Creative Ways to Boost Workplace Collaboration With Remote Workers
Fun fact: Thomas Edison recruited specialists in mechanics, mathematics, clock-making and glassblowing to help with the development of the light bulb.
Edison acknowledged his own limitations and recognized that in order to achieve his goal, he needed to bring in experts across other fields – even if it meant bringing them in from across the globe. Had he not embraced his own strengths and weaknesses and chosen to collaborate with these experts, there’s no telling how long we would have had to continue working by candlelight.
In the same way, collaboration between departments and locations encourages innovation in the workplace. But it’s difficult enough to get employees to work together when they’re under the same roof, let alone in a different state or country.
Here are three creative ways to boost workplace collaboration, no matter where employees are located.
Put Employees with Complementary Skills Together
Every member of your workforce possesses a unique set of strengths and weaknesses, and it’s important to take this into consideration as you build teams.
The project can only succeed if each team member takes the time to learn about the strengths and weaknesses of one another and work together to ensure every task is assigned to the individual best equipped to complete it. Whether the employee is local, at another office or works remotely is moot – the only important element is what needs to be done in order to complete the project.
Schedule Virtual Get-Togethers
If the only ways an employee can communicate with her colleagues in different locations is via emails and phone calls, it will be difficult to form a meaningful connection. Without face-to-face interactions, a coworker simply becomes words on a screen or a voice on the other end of the line. And how can you expect an employee be excited about collaborating with a disembodied voice?
If you want to improve workplace collaboration and help employees in different locations feel connected to one another, you need to give them the opportunity to actually see each other. It’s probably not feasible to arrange dozens or hundreds of trips all over the country (or the world) so all of your employees can meet in person. What you can do instead is schedule virtual get-togethers for special occasions or holidays.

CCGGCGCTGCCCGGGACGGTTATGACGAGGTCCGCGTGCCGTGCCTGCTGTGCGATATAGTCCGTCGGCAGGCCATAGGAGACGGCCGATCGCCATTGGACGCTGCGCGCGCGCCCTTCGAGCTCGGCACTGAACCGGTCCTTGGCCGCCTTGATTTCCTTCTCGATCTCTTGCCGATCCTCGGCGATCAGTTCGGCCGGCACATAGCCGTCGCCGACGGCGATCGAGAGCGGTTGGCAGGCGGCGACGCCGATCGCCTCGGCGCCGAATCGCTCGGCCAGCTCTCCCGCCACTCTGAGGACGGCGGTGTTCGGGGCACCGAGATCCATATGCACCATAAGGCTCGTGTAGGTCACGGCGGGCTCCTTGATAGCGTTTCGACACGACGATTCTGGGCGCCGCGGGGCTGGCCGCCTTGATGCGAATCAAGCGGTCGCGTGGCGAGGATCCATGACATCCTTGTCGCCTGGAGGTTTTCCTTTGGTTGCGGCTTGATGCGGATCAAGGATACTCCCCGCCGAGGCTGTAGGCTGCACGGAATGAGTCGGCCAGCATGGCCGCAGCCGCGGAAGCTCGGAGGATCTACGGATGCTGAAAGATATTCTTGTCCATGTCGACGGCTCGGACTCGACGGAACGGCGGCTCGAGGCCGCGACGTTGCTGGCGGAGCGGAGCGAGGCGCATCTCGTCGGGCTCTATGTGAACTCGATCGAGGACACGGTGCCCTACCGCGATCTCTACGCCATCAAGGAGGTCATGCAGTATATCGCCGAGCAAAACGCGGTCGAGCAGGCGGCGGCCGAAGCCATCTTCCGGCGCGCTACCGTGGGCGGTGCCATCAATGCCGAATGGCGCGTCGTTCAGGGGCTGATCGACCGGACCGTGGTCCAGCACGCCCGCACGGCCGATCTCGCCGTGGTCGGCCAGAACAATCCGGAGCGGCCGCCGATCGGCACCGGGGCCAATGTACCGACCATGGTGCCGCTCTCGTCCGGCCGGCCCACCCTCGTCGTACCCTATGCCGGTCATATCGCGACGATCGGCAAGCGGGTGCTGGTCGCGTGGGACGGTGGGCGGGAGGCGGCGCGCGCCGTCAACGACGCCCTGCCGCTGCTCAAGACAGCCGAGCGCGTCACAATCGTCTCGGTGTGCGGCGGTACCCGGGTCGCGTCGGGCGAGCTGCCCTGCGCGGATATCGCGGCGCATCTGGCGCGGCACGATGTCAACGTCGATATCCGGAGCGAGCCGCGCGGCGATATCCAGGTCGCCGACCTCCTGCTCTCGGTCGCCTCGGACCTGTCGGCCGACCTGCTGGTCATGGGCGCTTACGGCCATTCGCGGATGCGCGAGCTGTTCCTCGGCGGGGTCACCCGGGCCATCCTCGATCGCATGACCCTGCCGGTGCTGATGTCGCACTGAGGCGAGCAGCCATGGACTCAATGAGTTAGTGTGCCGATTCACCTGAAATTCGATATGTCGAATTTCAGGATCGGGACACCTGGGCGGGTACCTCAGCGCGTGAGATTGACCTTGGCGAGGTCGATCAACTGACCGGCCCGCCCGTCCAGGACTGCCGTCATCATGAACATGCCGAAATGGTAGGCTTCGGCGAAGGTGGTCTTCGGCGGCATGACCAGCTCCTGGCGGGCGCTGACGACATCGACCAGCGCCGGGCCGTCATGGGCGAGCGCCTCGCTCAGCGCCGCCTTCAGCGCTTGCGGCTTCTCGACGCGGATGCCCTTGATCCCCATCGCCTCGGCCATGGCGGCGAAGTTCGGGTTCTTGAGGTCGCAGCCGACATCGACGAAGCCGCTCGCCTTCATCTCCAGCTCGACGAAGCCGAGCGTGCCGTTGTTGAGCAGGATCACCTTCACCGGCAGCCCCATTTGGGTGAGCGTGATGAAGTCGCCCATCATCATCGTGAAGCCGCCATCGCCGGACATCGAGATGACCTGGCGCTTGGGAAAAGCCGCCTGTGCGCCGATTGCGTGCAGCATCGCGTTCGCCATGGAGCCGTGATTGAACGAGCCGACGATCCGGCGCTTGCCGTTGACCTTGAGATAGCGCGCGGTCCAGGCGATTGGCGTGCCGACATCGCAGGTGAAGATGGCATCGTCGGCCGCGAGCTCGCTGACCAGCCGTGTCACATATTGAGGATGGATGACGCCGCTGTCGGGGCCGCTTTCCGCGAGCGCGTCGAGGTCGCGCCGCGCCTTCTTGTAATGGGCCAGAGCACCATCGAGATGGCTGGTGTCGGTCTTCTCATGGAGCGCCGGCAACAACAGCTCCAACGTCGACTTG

Set up a video conference call in meeting rooms at your various locations, create teams made up of employees at different offices and then enjoy some team building activities. It’s an easy way for individuals to get to know their colleagues on a more personal level and build stronger relationships. And when an employee feels more connected to her coworkers (and actually has faces to put with the names), she’ll be more enthusiastic about collaborating with these colleagues in the future.
Give Everyone Access to the Same Resources
Each member of a team will have different backgrounds, professional histories and competencies, which means the team member will contribute to the team in a distinct way. What has to be the same across the board, however, are the tools and information each employee is provided by the company.
If one employee has the most powerful version of a software and another has the basic package or if one team member has a brand new MacBook and another has an ancient Compaq, there’s bound to be jealousy. And the individuals with the second-rate resources probably won’t be too thrilled about working with a colleague who appears to be getting special treatment, even though everyone has been assigned to the same project.
Since you’re already trying to overcome the hurdles of promoting workplace collaboration between employees in separate offices, don’t make things harder on yourself. Make sure everyone is on equal footing by supplying hardware of equal quality, giving each employee access to the same software capabilities and features (when appropriate) and providing visibility into all of the same data.
Even if the ways an employee contributes to the organization (or the location from which she contributes) differ from those of her colleague, at the end of the day every employee is invested in the same thing: the future of the business. If you see consistent hesitation towards cross-office collaboration, be sure to remind your employees that you’re all in this together.